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Global equities rise, gold prices fall after Russia avoids default

The Russian finance ministry announced on Thursday that it had sent funds to cover $117 million in coupon payments on two dollar-denominated sovereign bonds that came due this week

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Reuters New York
Global equity markets gained on Friday after traders cheered a Russian bond payment that averted a historic sovereign default, while gold prices dropped as demand for the safe-haven metal eased following the start of the U.S. interest rate hike cycle.
The Russian finance ministry announced on Thursday that it had sent funds to cover $117 million in coupon payments on two dollar-denominated sovereign bonds that came due this week.
The payments calmed investor worries that a Russia sovereign default, which would have been its first in a century, could rattle already nervous markets. Western sanctions have hobbled Russia's financial dealings ever since it invaded Ukraine.
"If you think about where we could have been if Western governments had disallowed the use of frozen funds for coupon payments on Russian sovereign bonds, we would be sitting on a default of a world economy," said Jamie Cox, managing partner at Harris Financial Group in Virginia.
"As a result of that, some of the biggest impacts to the global financial system are being put off into the future - that's good."
MSCI's gauge of world stocks, which tracks equities in 50 countries across the globe gained 0.4%, while MSCI's broadest index of Asia-Pacific shares outside Japan had closed 0.24% higher overnight.
European stocks closed higher as peace talks to end the Russia-Ukraine conflict continued amid heavy fighting.
The pan-European STOXX 600 index rose 0.7%.
On Wall Street, the benchmark S&P 500 and the Nasdaq were trading higher led by shares in the technology, consumer discretionary and communication sectors.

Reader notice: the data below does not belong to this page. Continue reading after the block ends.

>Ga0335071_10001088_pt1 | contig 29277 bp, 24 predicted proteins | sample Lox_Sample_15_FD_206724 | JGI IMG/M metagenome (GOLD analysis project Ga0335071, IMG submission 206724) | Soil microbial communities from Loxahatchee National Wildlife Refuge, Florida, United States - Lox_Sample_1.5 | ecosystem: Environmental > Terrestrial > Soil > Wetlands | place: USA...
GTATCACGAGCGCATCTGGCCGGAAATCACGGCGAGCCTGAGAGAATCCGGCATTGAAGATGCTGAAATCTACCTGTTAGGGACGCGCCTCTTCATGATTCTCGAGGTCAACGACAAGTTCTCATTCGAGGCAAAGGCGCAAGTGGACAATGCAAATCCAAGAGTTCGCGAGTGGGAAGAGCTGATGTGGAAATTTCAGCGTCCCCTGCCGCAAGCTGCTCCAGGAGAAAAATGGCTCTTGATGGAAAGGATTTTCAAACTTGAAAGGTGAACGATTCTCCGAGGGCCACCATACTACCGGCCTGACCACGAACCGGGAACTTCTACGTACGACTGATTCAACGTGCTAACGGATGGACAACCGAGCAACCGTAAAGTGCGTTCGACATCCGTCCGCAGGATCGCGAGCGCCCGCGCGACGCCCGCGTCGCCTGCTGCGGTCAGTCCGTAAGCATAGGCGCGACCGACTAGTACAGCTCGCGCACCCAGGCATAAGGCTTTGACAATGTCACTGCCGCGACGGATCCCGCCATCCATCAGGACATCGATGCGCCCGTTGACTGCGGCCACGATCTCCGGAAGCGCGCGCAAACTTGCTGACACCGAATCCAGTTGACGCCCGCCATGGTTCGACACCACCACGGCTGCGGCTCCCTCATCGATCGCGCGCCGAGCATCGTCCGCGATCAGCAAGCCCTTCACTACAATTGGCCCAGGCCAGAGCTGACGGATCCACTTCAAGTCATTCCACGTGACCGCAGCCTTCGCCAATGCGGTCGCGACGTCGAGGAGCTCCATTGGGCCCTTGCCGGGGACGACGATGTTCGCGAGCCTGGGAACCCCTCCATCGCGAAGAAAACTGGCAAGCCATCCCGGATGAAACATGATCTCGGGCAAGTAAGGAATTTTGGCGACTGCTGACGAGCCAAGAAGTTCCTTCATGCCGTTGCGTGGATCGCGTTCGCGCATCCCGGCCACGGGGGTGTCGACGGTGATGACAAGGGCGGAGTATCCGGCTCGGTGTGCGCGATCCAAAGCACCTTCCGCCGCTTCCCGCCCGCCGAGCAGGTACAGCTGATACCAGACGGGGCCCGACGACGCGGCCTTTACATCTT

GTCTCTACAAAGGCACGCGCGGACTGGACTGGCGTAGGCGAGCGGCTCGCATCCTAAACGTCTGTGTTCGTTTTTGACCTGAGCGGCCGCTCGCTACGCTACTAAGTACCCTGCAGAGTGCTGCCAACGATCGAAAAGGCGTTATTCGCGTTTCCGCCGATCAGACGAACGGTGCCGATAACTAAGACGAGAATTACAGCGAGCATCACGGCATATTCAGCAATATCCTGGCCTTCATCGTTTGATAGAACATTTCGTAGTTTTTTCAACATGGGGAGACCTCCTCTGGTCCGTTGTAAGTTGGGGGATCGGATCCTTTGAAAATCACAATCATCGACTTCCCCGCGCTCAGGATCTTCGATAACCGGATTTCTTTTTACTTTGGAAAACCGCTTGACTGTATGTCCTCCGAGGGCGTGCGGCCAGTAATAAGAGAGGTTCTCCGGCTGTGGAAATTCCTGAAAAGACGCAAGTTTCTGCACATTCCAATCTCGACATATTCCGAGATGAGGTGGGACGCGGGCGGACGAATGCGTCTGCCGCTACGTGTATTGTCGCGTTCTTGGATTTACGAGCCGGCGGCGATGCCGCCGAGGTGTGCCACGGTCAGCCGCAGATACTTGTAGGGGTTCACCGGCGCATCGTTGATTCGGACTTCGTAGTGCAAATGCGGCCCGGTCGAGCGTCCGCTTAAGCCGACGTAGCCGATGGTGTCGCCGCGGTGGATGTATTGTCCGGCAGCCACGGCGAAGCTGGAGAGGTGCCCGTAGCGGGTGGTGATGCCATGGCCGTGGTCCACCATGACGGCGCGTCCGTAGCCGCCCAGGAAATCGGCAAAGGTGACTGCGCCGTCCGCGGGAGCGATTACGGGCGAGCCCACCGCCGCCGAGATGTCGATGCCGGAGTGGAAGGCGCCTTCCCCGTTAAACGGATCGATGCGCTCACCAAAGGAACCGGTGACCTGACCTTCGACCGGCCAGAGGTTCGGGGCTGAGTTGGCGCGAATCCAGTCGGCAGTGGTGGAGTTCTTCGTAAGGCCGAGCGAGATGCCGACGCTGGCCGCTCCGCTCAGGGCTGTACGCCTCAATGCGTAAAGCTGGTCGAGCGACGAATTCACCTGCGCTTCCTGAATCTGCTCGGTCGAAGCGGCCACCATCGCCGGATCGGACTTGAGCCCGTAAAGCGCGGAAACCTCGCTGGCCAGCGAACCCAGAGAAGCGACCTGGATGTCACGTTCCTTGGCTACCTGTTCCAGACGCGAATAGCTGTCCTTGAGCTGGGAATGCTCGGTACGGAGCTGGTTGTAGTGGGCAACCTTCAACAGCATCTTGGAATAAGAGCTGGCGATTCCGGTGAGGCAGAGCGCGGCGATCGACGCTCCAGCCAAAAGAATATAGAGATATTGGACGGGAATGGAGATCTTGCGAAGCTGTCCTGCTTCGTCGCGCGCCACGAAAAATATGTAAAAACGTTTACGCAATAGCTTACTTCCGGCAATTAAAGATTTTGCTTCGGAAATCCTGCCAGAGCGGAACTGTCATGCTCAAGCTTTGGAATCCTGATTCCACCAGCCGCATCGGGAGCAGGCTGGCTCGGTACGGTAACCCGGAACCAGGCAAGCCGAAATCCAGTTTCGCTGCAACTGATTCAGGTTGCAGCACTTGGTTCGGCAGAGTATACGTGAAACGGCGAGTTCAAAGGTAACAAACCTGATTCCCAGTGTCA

The Dow Jones Industrial Average rose 0.1%, to 34,517.53, the S&P 500 gained 0.5%, to 4,434.75 and the Nasdaq Composite added 1.3%, to 13,795.31.
"We're in the middle of a relief rally after such a deep selloff in tech in advance of the likely path of rates by the Fed. Now that they've basically removed all the uncertainty about rates, tech stocks can reprice," Cox added.
The U.S. dollar index bounced back from recent declines following comments from Federal Reserve officials on interest rates that supported the currency, while the dollar was at a fresh six-year high against the yen and the euro eased.
The dollar index rose 0.224%, with the euro down 0.26% to $1.106.
Gold prices were on track for their biggest weekly drop in nearly four months, in the wake of the Fed interest rate hike and a rebound in the U.S dollar.
Spot gold dropped 0.7% to $1,928.54 an ounce, while U.S. gold futures fell 0.3% to $1,935.60 an ounce.
U.S Treasury yields long-term edged down early as lack of a resolution of the Russia-Ukraine conflict weighed, while short-term yields increased, further flattening the curve.
The benchmark 10-year yield was down to 2.1548% from 2.167% and the 30-year yield was at 2.4414% from 2.461% on Thursday, in a sign of risk aversion.
Yields on two-year Treasuries, which closely reflect Fed interest rate expectations, were slightly up, instead, at 1.9507% from 1.915%.
Oil prices edged higher, still above $100 a barrel, but were set for a second straight weekly loss, after a volatile trading week with no easy replacement for Russian barrels in a tight market.
Brent crude was at $107.16, up 0.5%, while U.S. West Texas Intermediate (WTI) crude was up 1.2% to $104.20.
 
(Reporting by Chibuike Oguh in New York; Editing by Edmund Blair)

(Only the headline and picture of this report may have been reworked by the Business Standard staff; the rest of the content is auto-generated from a syndicated feed.)

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First Published: Mar 18 2022 | 11:48 PM IST

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